The longer that I sit with the season four finale of Nathan Fielder’s Nathan for You, “Finding Frances,” the less certain I am of how I feel about it. It’s unquestionably one of the best TV episodes of the year, definitely the best standalone, and perhaps just as worthy of the argument over what counts as TV and what counts as a movie as the current debate raging over the most recent season of Twin Peaks. It’s just as much a meditation on love and the passage of time as Lynch’s latest work, and just as impossible to stop thinking about.
Over the course of almost two hours (nearly four times the length of a typical Nathan for You episode), Fielder attempts to reunite a purported Bill Gates impersonator, Bill Heath, with a woman named Frances, who he says is his lost love. The typical Nathan for You hijinks ensue, including pretending to be shooting a sequel to Mud and staging a high school reunion, but that absurdity isn’t the predominant thread in “Finding Frances.”
At first glance, the premise could easily be described as sweet. What’s sweeter than true love, after all? But the more that we learn about Bill—it seems that he philandered, and attempted to pressure Frances into making their relationship more intimate when she wasn’t comfortable with it—the more obvious it becomes that, given an unreliable narrator, we may be watching something play out through increasingly uncomfortable rose-colored glasses. When confronted with his past misbehaviors and present lies to Fielder (he isn’t a Bill Gates impersonator after all), he denies culpability, or otherwise avoids engaging in any discussion. For the most part, this leaves Fielder baffled.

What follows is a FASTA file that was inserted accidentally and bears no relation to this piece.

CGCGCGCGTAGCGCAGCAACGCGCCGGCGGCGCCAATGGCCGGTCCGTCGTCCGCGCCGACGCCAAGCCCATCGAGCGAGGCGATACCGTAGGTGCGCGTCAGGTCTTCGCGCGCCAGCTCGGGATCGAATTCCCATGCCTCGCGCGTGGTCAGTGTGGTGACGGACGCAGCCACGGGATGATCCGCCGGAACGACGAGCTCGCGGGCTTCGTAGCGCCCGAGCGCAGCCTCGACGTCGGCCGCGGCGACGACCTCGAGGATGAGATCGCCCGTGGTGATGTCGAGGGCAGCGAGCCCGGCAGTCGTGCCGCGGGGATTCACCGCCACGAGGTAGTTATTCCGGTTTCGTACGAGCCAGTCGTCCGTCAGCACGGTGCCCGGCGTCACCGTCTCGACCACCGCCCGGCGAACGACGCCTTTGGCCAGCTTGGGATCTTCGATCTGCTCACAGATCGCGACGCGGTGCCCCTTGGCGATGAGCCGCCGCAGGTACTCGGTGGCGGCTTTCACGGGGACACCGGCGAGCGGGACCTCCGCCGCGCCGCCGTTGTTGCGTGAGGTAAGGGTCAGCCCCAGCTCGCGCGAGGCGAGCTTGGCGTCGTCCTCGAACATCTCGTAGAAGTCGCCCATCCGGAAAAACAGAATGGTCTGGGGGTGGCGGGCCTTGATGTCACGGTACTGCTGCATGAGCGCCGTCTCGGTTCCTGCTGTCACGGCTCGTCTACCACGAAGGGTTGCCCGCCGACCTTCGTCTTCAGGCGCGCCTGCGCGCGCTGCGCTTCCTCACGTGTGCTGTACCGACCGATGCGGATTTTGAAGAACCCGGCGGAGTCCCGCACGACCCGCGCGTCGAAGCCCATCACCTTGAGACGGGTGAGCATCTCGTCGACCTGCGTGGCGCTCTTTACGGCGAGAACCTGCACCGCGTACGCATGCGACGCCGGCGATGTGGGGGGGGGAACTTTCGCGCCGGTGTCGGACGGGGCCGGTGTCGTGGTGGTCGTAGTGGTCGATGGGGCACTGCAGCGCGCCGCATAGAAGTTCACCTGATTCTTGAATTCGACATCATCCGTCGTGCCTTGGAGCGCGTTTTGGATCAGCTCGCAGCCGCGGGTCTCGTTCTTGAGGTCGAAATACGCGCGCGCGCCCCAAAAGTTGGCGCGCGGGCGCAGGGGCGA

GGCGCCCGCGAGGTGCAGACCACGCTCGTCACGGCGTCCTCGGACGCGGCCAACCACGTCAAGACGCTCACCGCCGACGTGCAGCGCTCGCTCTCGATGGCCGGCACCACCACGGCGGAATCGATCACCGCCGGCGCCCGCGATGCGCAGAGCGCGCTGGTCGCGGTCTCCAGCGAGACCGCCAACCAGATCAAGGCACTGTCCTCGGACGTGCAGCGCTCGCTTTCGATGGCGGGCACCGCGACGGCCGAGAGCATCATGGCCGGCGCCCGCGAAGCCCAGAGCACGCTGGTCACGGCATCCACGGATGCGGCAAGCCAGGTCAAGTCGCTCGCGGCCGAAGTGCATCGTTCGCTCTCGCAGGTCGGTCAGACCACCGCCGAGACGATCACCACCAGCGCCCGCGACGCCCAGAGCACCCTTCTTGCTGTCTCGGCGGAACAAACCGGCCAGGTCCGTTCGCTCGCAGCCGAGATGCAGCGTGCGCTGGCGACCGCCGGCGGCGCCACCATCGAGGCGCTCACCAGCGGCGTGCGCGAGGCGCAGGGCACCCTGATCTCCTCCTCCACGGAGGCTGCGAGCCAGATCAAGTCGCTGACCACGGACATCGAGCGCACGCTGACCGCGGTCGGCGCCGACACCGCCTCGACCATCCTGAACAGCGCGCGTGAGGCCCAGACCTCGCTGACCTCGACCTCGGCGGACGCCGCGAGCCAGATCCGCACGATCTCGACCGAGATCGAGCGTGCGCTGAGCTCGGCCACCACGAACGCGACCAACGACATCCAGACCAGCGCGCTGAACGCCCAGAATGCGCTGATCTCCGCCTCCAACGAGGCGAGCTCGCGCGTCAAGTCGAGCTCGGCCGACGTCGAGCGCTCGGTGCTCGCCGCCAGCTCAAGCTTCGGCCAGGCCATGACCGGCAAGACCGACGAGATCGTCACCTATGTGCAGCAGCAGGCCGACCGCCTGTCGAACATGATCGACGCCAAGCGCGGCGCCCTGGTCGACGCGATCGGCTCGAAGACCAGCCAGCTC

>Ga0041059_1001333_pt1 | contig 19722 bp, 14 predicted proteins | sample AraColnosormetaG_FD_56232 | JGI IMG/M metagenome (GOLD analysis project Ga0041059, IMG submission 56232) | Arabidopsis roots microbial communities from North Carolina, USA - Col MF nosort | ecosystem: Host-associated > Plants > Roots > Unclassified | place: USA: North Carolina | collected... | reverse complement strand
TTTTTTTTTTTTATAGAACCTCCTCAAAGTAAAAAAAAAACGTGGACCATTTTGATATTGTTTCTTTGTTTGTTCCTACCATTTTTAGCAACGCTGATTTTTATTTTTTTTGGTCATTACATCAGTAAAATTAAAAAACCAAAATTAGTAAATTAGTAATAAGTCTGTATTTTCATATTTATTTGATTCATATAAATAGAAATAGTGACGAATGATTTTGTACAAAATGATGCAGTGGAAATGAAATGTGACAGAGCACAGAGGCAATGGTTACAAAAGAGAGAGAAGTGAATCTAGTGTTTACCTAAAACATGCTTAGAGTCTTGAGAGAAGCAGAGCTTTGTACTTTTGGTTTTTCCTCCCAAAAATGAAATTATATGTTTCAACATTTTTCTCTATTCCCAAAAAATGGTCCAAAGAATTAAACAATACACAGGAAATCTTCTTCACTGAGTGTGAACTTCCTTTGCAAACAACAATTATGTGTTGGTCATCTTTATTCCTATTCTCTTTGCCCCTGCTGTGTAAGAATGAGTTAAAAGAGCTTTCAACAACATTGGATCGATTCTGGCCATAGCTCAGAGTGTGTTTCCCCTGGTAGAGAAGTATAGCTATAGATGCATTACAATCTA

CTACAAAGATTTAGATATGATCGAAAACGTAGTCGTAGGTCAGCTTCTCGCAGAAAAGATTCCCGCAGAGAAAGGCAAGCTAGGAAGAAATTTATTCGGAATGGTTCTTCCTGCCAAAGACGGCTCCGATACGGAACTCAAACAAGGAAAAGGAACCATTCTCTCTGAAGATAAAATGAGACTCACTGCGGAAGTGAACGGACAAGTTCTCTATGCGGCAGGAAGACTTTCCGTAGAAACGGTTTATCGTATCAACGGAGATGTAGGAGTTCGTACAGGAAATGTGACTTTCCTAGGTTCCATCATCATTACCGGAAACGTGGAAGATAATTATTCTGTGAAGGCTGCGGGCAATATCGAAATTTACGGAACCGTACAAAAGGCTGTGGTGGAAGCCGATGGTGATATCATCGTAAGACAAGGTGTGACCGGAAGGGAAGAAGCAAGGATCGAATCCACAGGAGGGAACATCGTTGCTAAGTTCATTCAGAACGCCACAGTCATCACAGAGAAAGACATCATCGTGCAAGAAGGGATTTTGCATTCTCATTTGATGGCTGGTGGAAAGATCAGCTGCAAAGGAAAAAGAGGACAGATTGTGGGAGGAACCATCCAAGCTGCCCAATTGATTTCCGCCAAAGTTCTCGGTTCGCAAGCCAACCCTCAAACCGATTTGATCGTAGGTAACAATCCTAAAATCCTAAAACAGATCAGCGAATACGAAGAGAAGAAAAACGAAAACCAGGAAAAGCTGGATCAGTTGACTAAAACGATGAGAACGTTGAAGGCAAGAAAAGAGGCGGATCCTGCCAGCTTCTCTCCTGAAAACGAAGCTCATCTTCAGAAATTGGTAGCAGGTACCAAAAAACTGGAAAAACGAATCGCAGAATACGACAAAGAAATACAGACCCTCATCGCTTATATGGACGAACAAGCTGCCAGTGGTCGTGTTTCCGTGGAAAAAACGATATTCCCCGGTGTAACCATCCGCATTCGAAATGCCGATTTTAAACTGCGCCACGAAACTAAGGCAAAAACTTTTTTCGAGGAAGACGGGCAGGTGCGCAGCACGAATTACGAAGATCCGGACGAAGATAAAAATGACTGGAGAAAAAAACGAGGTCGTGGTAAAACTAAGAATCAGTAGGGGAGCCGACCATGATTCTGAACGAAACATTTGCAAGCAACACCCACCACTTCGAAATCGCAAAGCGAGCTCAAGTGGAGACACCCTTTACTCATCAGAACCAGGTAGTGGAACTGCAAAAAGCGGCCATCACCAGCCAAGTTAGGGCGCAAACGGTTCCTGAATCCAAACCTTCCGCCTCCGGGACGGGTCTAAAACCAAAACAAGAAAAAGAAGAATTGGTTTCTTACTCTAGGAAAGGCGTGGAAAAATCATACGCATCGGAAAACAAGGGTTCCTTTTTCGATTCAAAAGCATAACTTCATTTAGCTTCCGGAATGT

If you’ve never seen the show before, the best way to describe the overall tone of it might be, “kind of mean, like funny-mean.” Nathan for You sends Fielder out as a consultant to struggling businesses and struggling people, and the solutions he offers them are invariably bonkers. While “Finding Frances” may now be the most well-known episode of the show (filmmaker Errol Morris wrote about it for The New Yorker, in case you need any idea of the scope of its effect), the prior Nathan for You standard-bearer—and a neat example of the ethos of the show—was “Dumb Starbucks.” In it, Fielder convinced the owner of a coffee shop to turn it into “Dumb Starbucks Coffee,” and to present it as an art installation to prevent any trouble with copyright laws.
As might be obvious, these scenarios usually have Fielder throwing the people he’s helping somewhat off-balance. (The Comedy Central show is listed as “cringe comedy” on Wikipedia.) Bill, however, is implacable. As Fielder comes up with gag after gag in an attempt to dig up Frances’ whereabouts, Bill goes along with every single one, revealing himself to be an increasingly complex character along the way.
His loneliness is palpable—Fielder notes that he’d continued visiting the studio at random intervals after his first appearance on the show in a previous season—and even more so as we see that it’s not just us, as an audience, who have been somehow duped. Memory is fallible, and memory tied to emotion even more so. We look upon our past selves with kindness or with contempt, but there’s no in-between. Bill lands in the former camp so firmly as to affect his present behavior. When it starts to look like they have a positive lead, he starts investing more and more in a fantasy in which she’ll leave her current husband to be with him. When Fielder hires an actress to act as a Frances stand-in to rehearse how Bill’s eventual reunion with her will go, he’s aggressive to a degree that’s uncomfortable to watch, putting a hand on the actress’s thigh and acting otherwise cavalier. It’s only when it’s suggested that he take the role of Frances and the actress play Bill that he starts to reconsider his behavior.